Gaining their first in-game experience of the year at the Ivy Scrimmages this weekend, both the men’s and women’s squash teams proved that they can compete at a high level.

The men’s team won its first two matches, but lost to Harvard in the championship of the tournament. The women’s team defeated Penn in a consolation match to finish third after falling to Harvard in the semifinal round.

“We’re pretty happy with [our performance],” men’s captain Eric Caine ’14 said. “We outperformed people’s expectations, but at the same time, we have areas to improve on.”

All Ancient Eight schools compete in the single-elimination tournament, held this year at Yale, every Fall. As its name implies, the event does not count towards any of the schools’ records, but allows teams to estimate the progress of their training.

Both Bulldog squads surpassed expectations at the Scrimmages, as the men’s and women’s teams were seeded third and fourth, respectively, based on preseason rankings by the Collegiate Squash Association.

David Talbott, who serves as head coach for both Yale teams, said that the men’s performance was especially surprising because the team graduated its top three players last season. He credited freshmen Kah Wah Cheong ’17, Thomas Dembinski ’17 and Liam McClintock ’17 for the squad’s quick rebound.

“This year was looking to be a bit of a rebuilding year,” Talbott said. “But the freshmen really stepped up, and maybe exceeded expectations in terms of where they are at this point.”

Throughout the weekend, Neil Martin ’14 was particularly strong for the Yale men, winning all three of his matches against Columbia, Princeton and Harvard. In his Princeton matchup, Martin swept an opponent who had defeated him 3–0 just a week before in an individual tournament.

For the women, No. 2 Kim Hay ’14 and No. 4 Issey Norman-Ross ’15 also went undefeated during the weekend. Hay was cleared to play just a month ago after injuring her Achilles tendon this past January.

The Eli women made a statement in their opening game with a perfect sweep of fifth-seeded Cornell, the sixth ranked team in the CSA rankings.

The men showed similar domination in the first round of the tournament, defeating sixth-seeded Columbia 7–2. The team’s only losses were at the top of the ladder, as Cheong and Dembinski fell to brothers Ramit Tandon and Rishi Tandon at numbers one and two, respectively. Ramit Tandon is ranked third individually in the country by the CSA.

In the women’s tournament, Yale moved on to play Harvard, last year’s CSA champion and the first ranked team in the preseason. The Bulldogs again proved their strength in a remarkably close match, but finished with a 5–4 loss.

Millie Tomlinson ’14, playing at the number one position, lost an extremely close match to Harvard’s Amanda Sobhy, who is undefeated in her college career.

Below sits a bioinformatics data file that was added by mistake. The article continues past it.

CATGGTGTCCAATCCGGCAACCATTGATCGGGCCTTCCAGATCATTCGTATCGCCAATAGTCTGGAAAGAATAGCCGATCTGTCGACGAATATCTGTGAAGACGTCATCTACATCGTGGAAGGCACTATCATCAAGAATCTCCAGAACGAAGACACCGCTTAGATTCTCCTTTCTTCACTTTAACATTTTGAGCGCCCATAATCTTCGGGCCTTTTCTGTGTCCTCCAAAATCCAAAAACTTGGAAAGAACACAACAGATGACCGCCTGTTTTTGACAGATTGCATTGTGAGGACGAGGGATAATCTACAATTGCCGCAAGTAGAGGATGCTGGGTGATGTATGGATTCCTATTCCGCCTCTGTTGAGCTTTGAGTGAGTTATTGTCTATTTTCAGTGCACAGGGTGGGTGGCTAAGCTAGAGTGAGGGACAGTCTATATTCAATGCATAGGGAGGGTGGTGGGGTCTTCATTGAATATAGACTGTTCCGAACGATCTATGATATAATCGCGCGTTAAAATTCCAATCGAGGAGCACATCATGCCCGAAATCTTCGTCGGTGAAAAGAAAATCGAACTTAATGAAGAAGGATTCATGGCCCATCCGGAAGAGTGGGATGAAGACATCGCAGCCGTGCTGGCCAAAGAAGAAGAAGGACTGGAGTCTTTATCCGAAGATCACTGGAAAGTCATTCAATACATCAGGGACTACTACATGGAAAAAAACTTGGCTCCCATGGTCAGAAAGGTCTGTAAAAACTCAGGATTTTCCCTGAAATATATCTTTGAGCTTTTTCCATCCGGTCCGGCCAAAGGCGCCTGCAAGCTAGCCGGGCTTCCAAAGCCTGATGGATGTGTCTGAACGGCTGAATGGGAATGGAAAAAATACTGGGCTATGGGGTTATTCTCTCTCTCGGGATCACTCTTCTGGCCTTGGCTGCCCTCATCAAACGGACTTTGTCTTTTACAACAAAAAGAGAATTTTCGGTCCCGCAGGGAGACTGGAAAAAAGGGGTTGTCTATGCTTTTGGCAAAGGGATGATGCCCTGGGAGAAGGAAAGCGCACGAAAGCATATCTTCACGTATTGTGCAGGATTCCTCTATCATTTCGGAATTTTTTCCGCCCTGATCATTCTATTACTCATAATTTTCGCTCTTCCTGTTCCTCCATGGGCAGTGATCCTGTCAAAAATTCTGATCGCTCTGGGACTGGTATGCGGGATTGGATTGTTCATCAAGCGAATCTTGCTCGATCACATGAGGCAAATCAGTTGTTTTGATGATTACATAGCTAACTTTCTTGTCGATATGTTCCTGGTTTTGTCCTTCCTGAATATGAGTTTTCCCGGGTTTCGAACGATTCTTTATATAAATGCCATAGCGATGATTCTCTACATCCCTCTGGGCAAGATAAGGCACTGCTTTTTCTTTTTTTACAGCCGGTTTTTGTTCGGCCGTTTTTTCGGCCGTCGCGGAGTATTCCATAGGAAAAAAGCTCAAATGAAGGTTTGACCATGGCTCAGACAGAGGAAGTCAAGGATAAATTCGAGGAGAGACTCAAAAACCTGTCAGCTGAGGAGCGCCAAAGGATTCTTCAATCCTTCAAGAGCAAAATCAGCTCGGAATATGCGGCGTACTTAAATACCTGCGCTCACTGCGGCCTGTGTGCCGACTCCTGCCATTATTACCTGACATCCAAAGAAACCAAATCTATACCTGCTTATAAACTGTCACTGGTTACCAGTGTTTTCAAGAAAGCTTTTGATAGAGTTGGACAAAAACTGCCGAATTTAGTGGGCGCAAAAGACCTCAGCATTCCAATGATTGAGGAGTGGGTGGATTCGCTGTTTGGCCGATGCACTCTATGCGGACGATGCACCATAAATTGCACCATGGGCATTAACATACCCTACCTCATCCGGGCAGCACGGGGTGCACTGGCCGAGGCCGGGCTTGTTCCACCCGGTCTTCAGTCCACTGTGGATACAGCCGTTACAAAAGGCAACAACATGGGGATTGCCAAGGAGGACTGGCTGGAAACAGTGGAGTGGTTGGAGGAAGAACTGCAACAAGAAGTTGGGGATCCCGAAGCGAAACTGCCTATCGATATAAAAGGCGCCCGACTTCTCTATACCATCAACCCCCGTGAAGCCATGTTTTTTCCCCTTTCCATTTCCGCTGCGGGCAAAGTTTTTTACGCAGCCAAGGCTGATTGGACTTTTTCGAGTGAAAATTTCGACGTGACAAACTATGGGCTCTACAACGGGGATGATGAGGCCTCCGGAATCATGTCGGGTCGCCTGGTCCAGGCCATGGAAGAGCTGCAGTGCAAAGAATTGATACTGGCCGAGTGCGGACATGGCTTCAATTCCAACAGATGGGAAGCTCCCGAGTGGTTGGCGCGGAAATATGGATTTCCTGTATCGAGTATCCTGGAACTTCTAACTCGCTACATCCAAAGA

“[Tomlinson] played incredibly,” Fast said. “Each game was so tight until the very end, and I think she might have surprised herself a little.”

The men’s team played second-seeded Princeton in the semifinals with a chance to make the finals in six consecutive Ivy Scrimmages. With seven matches completed, the Bulldogs held a slim 4–3 advantage.

Caine took his opponent to five games at the number seven spot. The final game was tied 8–8 when Caine scored three points in a row to win the game — and clinch the match — for Yale.

“At some point, when it’s eight-all in the last game of a match, it just comes down to who wants to win more,” Caine said. “Both people are equally tired and clearly, your skill levels are pretty similar. I just told myself I wasn’t going to lose.”

On Sunday, the tournament’s second day, the Yale women moved on to the third place match against third-seeded Penn, a team that defeated Yale 7–2 at the tournament and 8–1 in the regular season last year. Seeking revenge, the Bulldogs quickly took care of their opponent with a 7–2 upset victory.

In the women’s championship, the Crimson lost to Princeton in an upset.

The men’s team entered the championship match against Harvard with a disadvantage, as Caine needed to leave campus for personal reasons on Sunday, and No. 6 McClintock was out because of a back injury.

Dembinski, Martin and Zac Leman ’16 won their matches at numbers two, three and four, respectively. Talbott said that Dembinski’s 3–1 victory over Harvard co-captain Gary Power was particularly impressive.

“Nobody thought [Dembinski] was going to be in that match,” Talbott said. “I think that was the biggest upset of the weekend.”

But Yale, lacking depth without Caine and McClintock, ultimately fell 6–3 to give Harvard the tournament championship.

Caine said that the team outperformed people’s expectations in the match but still has room for improvement before the season begins next month.

“We need to continue to get fitter and stronger,” Caine said. “We’re all always working to get better.”

The Eli men and women will open their seasons at Williams on Dec. 6.